In this issue
Nearly 100 of Ontario’s embattled care homes are run by third-party operators—a management arrangement often invisible to the families of residents. Now, analysis by The Local has found that COVID-19 death rates at facilities outsourced to Extendicare, the largest operator in Ontario, are 81 percent higher than the industry average.
What good is public health information if nobody hears it?
The devastation in seniors homes during COVID-19 was the predictable result of decades of indifference and neglect. From Victorian poorhouses to sites of mass death—the shameful history of our long-term care system.
Temporarily housing homeless people in hotels was supposed to protect them during the pandemic. Why are residents overdosing and dying in the isolation of their own rooms?
The parishioners at San Lorenzo are a tight-knit group of Latin American immigrants and refugees. When the pandemic forced the church's doors to close, Father Hernan Astudillo decided to bring faith and community to them.
The problems in Toronto’s schools didn’t start with COVID-19—our underfunded education system has been in a slow-motion crisis for decades.
In many immigrant families, elders are the pillars of the household. With COVID-19 revealing flaws in the way we treat seniors, what can society learn from how different cultures value aging?
In a city of immigrants, non-English language newspapers play a critical role in the fight against COVID-19. Can they survive the pandemic?
Throughout the pandemic, temporary foreign workers have worked in cramped quarters under unsafe conditions to keep our pantries stocked. Is it time they were given a pathway to permanent residency?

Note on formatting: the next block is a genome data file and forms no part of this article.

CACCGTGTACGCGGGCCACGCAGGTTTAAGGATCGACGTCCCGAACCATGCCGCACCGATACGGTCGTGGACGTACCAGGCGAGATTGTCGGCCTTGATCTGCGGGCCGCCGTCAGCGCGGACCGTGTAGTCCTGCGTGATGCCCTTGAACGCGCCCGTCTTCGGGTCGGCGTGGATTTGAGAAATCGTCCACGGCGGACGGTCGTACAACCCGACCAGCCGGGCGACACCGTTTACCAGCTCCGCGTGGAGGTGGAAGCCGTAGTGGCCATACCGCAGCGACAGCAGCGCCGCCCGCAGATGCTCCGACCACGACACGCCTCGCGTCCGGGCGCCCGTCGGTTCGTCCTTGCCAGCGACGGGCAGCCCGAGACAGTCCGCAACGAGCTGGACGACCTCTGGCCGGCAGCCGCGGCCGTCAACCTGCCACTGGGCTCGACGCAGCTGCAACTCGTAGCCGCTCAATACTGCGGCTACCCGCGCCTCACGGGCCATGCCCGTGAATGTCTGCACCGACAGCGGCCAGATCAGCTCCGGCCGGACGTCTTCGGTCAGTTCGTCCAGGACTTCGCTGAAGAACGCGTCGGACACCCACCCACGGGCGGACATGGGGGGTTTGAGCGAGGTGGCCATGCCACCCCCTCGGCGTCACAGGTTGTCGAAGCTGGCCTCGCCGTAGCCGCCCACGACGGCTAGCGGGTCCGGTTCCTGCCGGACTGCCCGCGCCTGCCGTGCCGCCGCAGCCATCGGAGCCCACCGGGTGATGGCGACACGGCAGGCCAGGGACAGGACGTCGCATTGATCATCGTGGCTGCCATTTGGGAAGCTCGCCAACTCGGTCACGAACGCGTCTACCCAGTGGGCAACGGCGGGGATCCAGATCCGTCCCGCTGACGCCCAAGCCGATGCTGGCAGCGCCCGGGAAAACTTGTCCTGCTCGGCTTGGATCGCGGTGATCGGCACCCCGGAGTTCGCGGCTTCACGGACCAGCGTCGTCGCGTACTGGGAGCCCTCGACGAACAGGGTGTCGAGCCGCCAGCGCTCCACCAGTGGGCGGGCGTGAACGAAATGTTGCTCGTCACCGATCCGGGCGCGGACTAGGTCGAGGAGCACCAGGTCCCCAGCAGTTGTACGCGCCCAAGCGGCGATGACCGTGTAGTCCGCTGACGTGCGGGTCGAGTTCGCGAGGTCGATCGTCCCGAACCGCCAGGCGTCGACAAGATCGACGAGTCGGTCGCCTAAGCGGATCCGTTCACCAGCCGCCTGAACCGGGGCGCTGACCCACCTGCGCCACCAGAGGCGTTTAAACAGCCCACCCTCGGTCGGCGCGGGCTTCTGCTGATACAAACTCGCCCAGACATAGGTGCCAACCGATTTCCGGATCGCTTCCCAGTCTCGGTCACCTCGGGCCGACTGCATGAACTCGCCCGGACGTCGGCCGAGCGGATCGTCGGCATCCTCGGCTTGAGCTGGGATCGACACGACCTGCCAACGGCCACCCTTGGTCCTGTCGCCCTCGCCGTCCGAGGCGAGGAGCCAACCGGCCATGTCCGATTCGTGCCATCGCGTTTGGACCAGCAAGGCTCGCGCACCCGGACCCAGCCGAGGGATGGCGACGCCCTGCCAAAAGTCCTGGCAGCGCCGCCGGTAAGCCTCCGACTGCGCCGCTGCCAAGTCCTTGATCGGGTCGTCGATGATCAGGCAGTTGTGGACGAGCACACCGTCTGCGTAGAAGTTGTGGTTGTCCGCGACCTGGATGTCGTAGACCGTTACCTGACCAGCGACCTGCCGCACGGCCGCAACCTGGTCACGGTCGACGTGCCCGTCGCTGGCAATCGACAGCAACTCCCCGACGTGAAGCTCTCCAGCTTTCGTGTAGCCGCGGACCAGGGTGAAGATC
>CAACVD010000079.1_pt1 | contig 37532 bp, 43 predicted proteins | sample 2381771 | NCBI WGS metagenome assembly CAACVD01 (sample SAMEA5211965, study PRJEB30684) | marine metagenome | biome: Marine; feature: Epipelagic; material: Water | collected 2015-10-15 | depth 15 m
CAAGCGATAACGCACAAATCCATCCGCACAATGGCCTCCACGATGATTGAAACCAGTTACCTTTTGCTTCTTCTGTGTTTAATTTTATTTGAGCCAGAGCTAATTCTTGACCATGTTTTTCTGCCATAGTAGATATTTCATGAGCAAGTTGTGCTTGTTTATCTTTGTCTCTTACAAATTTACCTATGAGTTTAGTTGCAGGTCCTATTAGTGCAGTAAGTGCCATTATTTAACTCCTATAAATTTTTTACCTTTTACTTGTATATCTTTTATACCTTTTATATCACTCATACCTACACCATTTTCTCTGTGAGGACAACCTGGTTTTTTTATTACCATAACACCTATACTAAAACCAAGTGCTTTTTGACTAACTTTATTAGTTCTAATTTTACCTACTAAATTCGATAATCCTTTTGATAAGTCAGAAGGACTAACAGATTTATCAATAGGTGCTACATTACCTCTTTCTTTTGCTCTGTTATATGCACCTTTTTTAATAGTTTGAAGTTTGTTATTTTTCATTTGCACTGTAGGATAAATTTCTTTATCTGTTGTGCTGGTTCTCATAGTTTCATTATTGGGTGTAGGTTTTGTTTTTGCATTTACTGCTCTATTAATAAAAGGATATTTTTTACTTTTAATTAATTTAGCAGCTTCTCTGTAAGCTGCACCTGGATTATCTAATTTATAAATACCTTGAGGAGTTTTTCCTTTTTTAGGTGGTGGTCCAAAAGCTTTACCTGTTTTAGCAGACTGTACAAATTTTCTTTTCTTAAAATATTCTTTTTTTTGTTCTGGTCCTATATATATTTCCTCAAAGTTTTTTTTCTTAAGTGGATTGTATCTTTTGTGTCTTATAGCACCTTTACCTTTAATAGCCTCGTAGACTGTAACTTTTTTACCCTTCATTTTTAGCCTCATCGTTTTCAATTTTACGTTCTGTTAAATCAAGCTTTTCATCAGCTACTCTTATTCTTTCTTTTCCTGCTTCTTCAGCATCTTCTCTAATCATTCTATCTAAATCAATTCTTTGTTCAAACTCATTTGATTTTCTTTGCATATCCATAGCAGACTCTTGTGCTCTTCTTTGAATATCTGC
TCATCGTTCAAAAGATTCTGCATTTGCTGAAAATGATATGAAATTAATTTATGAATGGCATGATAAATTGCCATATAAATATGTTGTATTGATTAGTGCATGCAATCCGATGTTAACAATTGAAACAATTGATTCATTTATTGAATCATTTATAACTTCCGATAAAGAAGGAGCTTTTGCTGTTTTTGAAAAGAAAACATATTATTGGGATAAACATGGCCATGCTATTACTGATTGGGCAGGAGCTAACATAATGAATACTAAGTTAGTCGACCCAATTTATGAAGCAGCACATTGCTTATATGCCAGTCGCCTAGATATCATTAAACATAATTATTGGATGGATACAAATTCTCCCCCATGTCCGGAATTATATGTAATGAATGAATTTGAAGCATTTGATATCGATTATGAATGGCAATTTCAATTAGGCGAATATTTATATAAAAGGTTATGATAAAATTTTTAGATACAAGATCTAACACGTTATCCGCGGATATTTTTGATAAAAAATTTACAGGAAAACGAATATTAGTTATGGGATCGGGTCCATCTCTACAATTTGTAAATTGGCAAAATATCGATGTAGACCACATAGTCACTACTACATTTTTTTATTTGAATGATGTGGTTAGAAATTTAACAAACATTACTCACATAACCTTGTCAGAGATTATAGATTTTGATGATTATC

How Canada’s secretive, byzantine, Cold War-era stockpile system left us unprepared for COVID-19.
In this issue
Toronto’s anti-noise movement began in the 1930s. Ever since, noise policing has been inextricably linked with issues of race, class, and power.
The constant beeping, talking, and overhead paging aren’t just an annoyance—they can lead to delirium, longer recovery times, and even sleeping pill addiction.
As someone who’s half-deaf, I’ve always moved between two Torontos—the surface city and the muted, shadowy one beneath it.
Fights around Toronto’s unofficial music venues reveal a stark reality—there is noise this city values, and noise it doesn’t.
Overlapping Zoom calls, fights between siblings, enraging neighbourhood pool parties—the maddening, unending sounds of a stay-at-home crisis.
In this issue
What a bus route reveals about race, class, and social vulnerability during a pandemic.
We don't usually think of Toronto as a travel destination. But when the tourism industry imploded overnight, the effects rippled across the city.
When my father died, heading downtown was a way to escape my grief. Now, under lockdown, I see him everywhere.
COVID has amplified social issues that have long existed at Jane and Finch. It’s also revealed the resiliency of the community.
For years, I’d been craving the community and intimacy of small-town life. Then the pandemic hit and I found that it had been around me the whole time.
For the millions of Torontonians with family overseas, COVID has meant not just navigating our own lockdowns, but living through theirs as well.
I never thought I’d own a car. Now I’m stockpiling groceries and driving through the zoo, locked safe inside my vehicle like the Pope.
The ferry is empty. Beavers and mallards rustle through the bush. Without visitors, life on the Toronto Island is quiet and peaceful. It all feels terribly wrong.